Smith goes to say that New Classicals “also feared overly easy monetary policy, but because they thought it would lead to inflation, not malinvestment. (Of course, Austrians feared inflation as well.)” But to Austrians, “overly easy monetary policy”, if that is to mean an increase in the money supply, is by definition inflation. And in fact, it is this inflation that results in malinvestment. Perhaps the key insight of the Austrian business cycle theory is its connection between inflation and economy-wide fluctuations.
Smith concludes: New Classicals drank the Austrians’ milkshake
Smith says that the New Classicals “captured and improved on the basic ideas of the Austrians in almost all of the ways that matter”. Smith asserts that the New Classical treatment of “rationality, distrust of empiricism, and distrust of government intervention are more moderate and nuanced than those of the Austrians”. Let’s re-examine these claims:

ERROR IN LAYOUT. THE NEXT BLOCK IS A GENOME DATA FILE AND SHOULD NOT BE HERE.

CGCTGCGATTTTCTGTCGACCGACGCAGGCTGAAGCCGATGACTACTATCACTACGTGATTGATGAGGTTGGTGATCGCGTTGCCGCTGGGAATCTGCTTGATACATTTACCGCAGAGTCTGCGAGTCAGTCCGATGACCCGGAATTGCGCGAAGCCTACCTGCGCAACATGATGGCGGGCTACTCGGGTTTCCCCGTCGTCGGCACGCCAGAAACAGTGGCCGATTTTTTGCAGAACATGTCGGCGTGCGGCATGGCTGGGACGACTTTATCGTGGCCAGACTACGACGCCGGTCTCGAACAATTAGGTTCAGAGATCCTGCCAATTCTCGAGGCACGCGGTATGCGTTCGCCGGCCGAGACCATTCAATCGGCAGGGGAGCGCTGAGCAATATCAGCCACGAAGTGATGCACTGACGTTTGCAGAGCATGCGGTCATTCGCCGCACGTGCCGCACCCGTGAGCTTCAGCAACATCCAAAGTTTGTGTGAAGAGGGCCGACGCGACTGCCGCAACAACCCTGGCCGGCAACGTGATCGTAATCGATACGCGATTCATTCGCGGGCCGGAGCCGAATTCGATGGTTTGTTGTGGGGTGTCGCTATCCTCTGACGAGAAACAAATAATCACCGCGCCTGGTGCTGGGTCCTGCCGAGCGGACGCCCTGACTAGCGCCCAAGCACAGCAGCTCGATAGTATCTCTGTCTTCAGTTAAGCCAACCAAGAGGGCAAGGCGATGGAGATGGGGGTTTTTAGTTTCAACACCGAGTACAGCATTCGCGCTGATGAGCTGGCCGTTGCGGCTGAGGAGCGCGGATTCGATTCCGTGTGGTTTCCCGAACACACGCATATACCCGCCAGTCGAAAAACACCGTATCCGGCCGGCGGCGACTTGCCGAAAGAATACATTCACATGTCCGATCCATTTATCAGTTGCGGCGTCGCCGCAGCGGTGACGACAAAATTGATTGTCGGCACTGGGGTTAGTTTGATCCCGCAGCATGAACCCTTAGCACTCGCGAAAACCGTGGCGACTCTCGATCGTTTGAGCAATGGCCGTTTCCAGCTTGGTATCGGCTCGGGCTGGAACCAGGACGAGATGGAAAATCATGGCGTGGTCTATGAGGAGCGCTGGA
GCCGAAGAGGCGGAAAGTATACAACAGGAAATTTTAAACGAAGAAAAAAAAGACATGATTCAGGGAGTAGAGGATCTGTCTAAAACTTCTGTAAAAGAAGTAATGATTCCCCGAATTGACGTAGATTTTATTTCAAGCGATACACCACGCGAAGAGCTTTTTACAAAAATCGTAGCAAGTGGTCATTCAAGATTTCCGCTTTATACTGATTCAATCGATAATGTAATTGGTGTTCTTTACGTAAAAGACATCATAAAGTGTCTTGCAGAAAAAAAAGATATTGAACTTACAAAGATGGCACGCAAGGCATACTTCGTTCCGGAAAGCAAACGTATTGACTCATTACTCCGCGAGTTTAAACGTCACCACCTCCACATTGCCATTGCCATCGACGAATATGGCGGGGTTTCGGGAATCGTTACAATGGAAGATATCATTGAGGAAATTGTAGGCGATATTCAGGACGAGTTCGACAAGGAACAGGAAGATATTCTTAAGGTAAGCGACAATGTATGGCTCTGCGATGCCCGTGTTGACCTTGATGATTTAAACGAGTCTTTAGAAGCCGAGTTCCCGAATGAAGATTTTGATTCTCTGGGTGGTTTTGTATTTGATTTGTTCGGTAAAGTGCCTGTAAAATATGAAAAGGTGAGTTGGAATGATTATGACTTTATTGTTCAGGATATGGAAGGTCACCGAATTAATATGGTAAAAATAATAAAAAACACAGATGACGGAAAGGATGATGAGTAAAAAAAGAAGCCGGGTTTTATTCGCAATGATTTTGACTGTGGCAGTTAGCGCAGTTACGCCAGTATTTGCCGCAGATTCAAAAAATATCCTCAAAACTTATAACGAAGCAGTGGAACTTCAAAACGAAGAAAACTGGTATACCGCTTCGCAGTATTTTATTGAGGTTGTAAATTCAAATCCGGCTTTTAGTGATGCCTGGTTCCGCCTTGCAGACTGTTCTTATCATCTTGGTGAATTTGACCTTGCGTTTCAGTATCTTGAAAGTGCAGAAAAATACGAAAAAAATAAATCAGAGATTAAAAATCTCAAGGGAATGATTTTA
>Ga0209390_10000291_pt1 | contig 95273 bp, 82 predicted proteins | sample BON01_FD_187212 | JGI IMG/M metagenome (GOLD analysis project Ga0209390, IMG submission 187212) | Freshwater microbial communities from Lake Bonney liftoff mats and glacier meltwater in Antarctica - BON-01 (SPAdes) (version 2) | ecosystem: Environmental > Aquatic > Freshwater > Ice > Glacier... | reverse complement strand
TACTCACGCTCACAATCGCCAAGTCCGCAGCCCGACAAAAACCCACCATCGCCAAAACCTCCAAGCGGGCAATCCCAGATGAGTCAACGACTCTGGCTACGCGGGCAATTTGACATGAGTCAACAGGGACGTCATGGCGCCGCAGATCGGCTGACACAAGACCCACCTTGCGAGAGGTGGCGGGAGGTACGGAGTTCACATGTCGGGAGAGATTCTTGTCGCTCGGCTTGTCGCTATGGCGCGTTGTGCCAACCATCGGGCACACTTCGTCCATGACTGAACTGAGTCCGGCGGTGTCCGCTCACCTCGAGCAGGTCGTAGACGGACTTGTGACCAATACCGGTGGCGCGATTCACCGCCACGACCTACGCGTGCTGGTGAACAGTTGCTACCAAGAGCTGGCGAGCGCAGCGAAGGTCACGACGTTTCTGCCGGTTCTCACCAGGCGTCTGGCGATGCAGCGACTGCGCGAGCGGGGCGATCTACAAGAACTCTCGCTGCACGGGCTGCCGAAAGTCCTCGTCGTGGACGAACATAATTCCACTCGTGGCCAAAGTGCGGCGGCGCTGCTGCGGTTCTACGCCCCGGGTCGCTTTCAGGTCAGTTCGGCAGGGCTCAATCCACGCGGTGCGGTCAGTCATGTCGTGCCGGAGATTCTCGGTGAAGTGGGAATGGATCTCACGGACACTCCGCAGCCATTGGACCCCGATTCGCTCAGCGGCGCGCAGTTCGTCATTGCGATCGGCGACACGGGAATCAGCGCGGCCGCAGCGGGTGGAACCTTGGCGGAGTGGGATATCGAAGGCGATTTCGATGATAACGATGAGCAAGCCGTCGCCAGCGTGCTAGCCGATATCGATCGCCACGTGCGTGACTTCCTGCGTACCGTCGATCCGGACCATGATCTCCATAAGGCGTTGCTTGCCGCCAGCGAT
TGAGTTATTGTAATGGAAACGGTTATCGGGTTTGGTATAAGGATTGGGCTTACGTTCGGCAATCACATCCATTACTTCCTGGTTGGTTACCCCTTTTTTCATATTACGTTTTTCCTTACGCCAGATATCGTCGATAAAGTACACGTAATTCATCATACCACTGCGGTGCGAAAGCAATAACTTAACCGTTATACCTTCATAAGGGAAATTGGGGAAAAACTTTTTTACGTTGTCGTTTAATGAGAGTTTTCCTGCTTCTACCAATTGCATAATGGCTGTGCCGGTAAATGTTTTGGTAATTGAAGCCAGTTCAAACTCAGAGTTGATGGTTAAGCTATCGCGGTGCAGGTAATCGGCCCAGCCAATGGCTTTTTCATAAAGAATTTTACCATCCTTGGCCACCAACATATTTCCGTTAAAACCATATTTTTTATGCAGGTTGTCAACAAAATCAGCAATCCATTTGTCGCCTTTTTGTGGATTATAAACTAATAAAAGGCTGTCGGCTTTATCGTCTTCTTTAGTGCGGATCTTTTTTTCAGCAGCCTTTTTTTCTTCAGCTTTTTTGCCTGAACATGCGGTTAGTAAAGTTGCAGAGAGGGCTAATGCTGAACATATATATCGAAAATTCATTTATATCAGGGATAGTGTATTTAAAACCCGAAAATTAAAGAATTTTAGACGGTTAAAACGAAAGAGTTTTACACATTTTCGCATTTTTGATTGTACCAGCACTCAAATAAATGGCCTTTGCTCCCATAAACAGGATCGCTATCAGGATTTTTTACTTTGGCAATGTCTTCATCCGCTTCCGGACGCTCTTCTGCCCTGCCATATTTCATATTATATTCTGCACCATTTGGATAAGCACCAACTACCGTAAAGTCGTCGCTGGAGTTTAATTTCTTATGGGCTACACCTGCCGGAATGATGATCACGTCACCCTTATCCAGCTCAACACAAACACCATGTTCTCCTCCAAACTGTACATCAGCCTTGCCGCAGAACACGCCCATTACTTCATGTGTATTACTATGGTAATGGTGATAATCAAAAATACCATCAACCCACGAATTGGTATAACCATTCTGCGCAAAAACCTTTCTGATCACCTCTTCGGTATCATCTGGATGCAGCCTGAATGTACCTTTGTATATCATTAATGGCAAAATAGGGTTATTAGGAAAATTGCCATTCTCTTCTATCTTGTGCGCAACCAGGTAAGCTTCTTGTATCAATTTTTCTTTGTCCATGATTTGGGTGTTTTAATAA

Austrians say: humans use means to attain ends, and make a ton of mistakes in the meantime and are often too dumb to realize it.
New Classicals say: humans know all the information they can be expected to know about things, and are as good at calculus and statistical analysis as any economist with a PhD.
Distrust of empiricism
Austrians say: you cannot derive theory from history (empiricism). The point of theory is to understand the real world.
New Classicals say: our theories already match pretty well with the data, so don’t bother doing more empirical tests on them. The point of theory is to predict the future.
Distrust of government
Austrians say: the government is made up of people just as dumb and clueless about the workings of the real world as the rest of us. They don’t have access to any secret information to make better economic decisions, and if you count bureaucracy and the fact that they do their business using the threat of violence, they very well might be a net negative on the economy.
New Classicals say: if you assume people know all the information they can be expected to know about things, and are as good at calculus and statistical analysis as any economist with a PhD, then maybe sometimes a government intervention isn’t always the best idea. Maybe. Sometimes.
Which of each of the above claims seems more “moderate and nuanced”?
Actually, only you, gentle reader, can answer that question.